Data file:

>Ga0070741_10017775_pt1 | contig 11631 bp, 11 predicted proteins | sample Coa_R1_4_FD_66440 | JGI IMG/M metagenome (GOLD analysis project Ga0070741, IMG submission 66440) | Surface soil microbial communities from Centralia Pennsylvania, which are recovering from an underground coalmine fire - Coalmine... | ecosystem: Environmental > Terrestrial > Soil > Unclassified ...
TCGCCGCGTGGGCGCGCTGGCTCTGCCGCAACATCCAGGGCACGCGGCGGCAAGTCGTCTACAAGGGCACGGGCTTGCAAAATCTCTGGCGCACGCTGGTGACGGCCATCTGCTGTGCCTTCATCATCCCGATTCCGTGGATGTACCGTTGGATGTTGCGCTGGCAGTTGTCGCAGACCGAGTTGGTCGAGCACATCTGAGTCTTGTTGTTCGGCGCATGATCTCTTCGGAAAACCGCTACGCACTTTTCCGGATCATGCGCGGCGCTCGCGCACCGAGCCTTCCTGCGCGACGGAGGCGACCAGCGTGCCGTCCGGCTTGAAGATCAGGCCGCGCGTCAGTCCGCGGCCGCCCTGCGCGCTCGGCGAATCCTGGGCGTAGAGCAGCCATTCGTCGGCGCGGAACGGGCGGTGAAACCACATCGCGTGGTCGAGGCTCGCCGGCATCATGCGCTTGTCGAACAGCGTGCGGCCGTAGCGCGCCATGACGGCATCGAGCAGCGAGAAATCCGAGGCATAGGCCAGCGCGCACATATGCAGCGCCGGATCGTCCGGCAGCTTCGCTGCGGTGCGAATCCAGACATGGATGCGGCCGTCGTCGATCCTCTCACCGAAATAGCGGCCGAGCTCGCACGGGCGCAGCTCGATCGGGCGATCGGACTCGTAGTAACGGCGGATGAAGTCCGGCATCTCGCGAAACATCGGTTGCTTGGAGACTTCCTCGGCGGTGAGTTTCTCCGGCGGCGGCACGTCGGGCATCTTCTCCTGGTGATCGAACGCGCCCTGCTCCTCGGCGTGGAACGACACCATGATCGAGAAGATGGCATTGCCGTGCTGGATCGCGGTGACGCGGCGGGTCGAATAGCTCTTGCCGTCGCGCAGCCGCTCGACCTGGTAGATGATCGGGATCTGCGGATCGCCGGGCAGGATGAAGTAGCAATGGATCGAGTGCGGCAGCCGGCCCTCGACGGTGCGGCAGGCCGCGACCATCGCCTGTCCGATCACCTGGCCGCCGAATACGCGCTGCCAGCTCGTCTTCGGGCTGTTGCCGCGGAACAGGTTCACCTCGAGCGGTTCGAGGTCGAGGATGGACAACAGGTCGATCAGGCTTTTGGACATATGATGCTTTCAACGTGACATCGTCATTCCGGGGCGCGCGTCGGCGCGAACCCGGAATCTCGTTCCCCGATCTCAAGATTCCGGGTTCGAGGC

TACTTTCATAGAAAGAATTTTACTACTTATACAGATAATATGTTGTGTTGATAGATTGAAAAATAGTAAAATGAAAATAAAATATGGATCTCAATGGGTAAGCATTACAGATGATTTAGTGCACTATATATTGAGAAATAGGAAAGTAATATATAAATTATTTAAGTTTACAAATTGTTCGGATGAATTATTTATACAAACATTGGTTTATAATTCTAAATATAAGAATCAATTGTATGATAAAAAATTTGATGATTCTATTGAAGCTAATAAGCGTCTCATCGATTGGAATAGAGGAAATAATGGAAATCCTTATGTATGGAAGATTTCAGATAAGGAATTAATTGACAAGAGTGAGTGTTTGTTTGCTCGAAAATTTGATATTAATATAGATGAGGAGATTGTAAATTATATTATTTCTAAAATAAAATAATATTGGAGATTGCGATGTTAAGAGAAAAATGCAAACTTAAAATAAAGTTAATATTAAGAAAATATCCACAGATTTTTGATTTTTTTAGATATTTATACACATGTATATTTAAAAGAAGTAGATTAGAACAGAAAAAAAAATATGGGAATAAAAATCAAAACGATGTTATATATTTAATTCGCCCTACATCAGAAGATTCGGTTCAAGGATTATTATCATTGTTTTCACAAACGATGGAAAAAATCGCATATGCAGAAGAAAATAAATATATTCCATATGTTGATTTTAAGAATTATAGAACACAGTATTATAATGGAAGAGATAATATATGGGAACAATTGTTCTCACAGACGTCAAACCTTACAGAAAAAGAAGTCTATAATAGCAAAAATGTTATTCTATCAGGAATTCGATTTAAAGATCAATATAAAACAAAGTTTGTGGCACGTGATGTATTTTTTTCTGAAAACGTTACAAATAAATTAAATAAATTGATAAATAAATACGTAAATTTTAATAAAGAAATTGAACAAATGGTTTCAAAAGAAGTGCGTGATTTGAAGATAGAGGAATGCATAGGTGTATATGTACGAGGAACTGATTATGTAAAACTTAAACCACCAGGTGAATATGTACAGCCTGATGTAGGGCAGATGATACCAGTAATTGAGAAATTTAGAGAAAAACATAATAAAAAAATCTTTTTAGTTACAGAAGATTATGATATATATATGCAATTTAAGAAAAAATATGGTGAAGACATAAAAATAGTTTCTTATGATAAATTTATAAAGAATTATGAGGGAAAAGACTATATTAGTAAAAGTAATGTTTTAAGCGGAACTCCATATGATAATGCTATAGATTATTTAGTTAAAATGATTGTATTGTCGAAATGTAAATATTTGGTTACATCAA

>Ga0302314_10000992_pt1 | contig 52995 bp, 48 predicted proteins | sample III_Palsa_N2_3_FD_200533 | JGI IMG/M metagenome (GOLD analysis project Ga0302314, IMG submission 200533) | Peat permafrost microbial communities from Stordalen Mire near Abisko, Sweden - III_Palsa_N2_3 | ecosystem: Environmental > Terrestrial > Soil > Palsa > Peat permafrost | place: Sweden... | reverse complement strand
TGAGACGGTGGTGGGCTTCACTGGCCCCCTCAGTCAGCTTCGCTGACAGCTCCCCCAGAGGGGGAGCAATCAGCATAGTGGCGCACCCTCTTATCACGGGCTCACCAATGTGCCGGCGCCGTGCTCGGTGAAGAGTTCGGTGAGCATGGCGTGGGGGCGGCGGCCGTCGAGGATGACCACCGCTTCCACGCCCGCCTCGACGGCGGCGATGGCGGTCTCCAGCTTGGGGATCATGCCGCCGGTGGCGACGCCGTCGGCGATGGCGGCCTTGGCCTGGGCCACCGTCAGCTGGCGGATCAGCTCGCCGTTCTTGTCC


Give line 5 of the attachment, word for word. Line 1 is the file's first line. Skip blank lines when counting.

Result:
TGAGACGGTGGTGGGCTTCACTGGCCCCCTCAGTCAGCTTCGCTGACAGCTCCCCCAGAGGGGGAGCAATCAGCATAGTGGCGCACCCTCTTATCACGGGCTCACCAATGTGCCGGCGCCGTGCTCGGTGAAGAGTTCGGTGAGCATGGCGTGGGGGCGGCGGCCGTCGAGGATGACCACCGCTTCCACGCCCGCCTCGACGGCGGCGATGGCGGTCTCCAGCTTGGGGATCATGCCGCCGGTGGCGACGCCGTCGGCGATGGCGGCCTTGGCCTGGGCCACCGTCAGCTGGCGGATCAGCTCGCCGTTCTTGTCC